Friday, June 01, 2007

New exhibit: Anatomy at the Bleeding Edge

As an homage to the Body Worlds exhibit opening June 6 at OMSI, we have just today installed a new Main Library display: Anatomy at the Bleeding Edge. As usual, the exhibit brings together materials from our historical image, book, and museum collections, this time to highlight the history of anatomy and anatomical teaching at OHSU.

Notable items include:
  • Reconstitutable human aorta (see an image here)
  • Plasticized human heart and coronary artery structure
  • The Bourgery Atlas
  • Da Vinci drawings
  • Sketches from the Clarice Ashworth Francone Collection (Guide available here)
  • Images from Vesalius' De humani corporis fabrica

The photograph included here shows David W.E. Baird, later Dean of the University of Oregon Medical School, instructing medical students in anatomy in 1924.

Thursday, May 31, 2007

Joint Statement on Access to Original Research Materials

I will be attending the RBMS Preconference in Baltimore next month, but since I won't be staying for the annual ALA conference, I thought I would take the opportunity now to make some comments on the draft revisions to the ACRL-SAA Joint Statement on Access to Original Research Materials which has been circulated in advance of the public meeting to be held Saturday June 23, Washington Convention Center, Room 147B, 4:00-5:30 pm.

As a point of reference, the 1994 Statement is available from the ACRL website here.

While some of the wording has been reworked to be clearer or more concise, the bulk of the 2007 draft document remains the same in spirit. The two new items I noticed were both related in some way to what I'll call "researcher relations": one is a new stipulation that repositories "should also instruct researchers in proper handling of fragile materials" and the other is an expanded section on Publicity, moved from the number three slot to number two on the list.

On handling fragile materials: an excellent addition. Certainly, we can no longer expect that researchers who come to use special materials have had previous training in handling of library materials in bibliographic instruction classes (if, indeed, we could ever really have expected that). If they don't know the proper way to approach fragile materials, can we blame them for causing inadvertent damage? And if the Statement requires repository staff to provide this training, it is a welcome admission that special collections staff themselves should know how to handle these materials. (British Library embarrassment, anyone?)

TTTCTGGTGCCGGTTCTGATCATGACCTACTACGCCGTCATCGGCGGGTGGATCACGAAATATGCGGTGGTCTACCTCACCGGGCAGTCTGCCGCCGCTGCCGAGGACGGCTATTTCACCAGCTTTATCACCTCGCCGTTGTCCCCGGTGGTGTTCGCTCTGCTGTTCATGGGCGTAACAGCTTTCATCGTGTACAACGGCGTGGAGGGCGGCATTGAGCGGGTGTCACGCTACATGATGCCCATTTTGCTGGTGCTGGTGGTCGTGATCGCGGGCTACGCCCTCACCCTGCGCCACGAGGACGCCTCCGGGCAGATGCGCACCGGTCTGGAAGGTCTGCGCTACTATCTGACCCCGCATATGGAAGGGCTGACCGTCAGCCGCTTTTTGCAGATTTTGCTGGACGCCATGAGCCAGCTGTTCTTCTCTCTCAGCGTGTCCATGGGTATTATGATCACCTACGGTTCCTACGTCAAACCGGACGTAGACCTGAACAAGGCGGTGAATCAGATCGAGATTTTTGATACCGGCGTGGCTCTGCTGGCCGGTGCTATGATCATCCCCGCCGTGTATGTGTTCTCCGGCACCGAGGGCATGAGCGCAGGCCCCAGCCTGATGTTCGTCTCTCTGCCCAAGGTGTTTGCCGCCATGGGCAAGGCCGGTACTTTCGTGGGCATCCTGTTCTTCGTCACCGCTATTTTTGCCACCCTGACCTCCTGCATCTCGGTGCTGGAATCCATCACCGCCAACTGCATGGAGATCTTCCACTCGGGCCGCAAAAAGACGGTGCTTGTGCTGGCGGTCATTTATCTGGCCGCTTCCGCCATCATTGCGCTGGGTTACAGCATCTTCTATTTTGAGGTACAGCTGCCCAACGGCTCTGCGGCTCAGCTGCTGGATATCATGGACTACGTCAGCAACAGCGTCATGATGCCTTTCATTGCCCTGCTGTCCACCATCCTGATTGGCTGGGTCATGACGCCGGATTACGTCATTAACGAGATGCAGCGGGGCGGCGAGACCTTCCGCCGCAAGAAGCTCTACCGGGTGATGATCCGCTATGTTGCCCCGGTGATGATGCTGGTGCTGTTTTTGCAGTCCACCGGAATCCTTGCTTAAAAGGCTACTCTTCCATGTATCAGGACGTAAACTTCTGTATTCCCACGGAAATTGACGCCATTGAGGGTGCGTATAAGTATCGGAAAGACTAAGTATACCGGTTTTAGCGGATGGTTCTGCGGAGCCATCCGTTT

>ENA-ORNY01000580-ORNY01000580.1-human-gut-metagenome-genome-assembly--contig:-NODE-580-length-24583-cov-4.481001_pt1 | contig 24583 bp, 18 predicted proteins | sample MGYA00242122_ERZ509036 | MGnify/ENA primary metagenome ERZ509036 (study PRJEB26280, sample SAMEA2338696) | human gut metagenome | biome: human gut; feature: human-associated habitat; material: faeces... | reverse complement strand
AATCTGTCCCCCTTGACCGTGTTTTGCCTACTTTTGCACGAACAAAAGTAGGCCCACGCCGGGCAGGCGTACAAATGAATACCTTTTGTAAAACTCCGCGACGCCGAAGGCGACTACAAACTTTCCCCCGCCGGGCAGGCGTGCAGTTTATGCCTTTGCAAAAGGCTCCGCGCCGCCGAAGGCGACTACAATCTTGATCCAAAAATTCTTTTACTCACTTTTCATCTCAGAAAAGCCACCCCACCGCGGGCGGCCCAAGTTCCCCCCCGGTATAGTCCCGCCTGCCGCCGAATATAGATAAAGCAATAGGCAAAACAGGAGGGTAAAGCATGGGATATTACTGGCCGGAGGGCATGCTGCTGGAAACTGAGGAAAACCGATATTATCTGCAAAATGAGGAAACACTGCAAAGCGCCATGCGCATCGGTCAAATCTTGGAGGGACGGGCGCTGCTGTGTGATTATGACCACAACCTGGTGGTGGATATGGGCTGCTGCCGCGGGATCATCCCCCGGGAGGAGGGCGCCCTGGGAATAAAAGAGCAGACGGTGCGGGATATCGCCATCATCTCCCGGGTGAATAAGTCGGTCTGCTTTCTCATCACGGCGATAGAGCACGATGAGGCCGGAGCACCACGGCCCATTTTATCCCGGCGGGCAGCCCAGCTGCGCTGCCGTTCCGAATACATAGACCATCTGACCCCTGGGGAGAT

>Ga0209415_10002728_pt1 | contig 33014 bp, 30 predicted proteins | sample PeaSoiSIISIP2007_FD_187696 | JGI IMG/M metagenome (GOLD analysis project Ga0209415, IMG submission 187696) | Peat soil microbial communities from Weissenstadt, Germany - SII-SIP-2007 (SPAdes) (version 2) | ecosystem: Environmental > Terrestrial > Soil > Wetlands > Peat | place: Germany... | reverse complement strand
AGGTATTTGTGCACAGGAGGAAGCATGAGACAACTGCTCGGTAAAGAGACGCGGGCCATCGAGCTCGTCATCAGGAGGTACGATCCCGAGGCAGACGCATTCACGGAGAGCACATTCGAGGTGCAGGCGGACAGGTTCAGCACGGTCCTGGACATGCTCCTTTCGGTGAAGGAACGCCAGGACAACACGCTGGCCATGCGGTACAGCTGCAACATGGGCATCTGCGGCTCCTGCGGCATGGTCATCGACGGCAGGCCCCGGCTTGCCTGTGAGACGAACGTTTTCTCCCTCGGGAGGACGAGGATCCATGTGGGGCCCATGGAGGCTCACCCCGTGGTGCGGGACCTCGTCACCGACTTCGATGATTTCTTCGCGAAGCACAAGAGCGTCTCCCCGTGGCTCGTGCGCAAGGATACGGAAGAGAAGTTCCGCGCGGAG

On Publicity: an exciting upgrade! As some of you may have noticed, I love to crow about the latest whatever we've received, whether or not it's going to be physically accessible today, tomorrow, or a year from now. Patrons are our reason for existence, and repositories that cannot see the benefits of publicity are doomed to extinction.

On the Statement: although the sentiments conveyed by this document may seem obvious to those of us who work in special collections, I can personally attest to its usefulness and necessity. Shortly before I began work here in August 2003, new policies and procedures were being written for the Historical Collections & Archives. At that time, well-meaning library staff members suggested that we charge researchers for access. Our archivist, who had come on the scene here just a few months prior, mounted a stand against this tactic on the basis of professional ethics. The Statement is a critical tool for special collections staff everywhere who seek help in explaining the ethics of equal access. If you work in a special collections setting--whether as a staff member or as a researcher--you'll benefit from reading this document.

Wednesday, May 30, 2007

More gems from recent donation

We haven't yet begun to really scratch the surface of the 42 boxes of material donated by University News & Publications a few weeks ago; no sense getting knee-deep into it until we resupply with some critically needed processing supplies. Today, however I did dig out the folders on former Medical School Dean Dr. David W.E. Baird, to have something to work through while listening to oral history interviews (ah! multitasking!).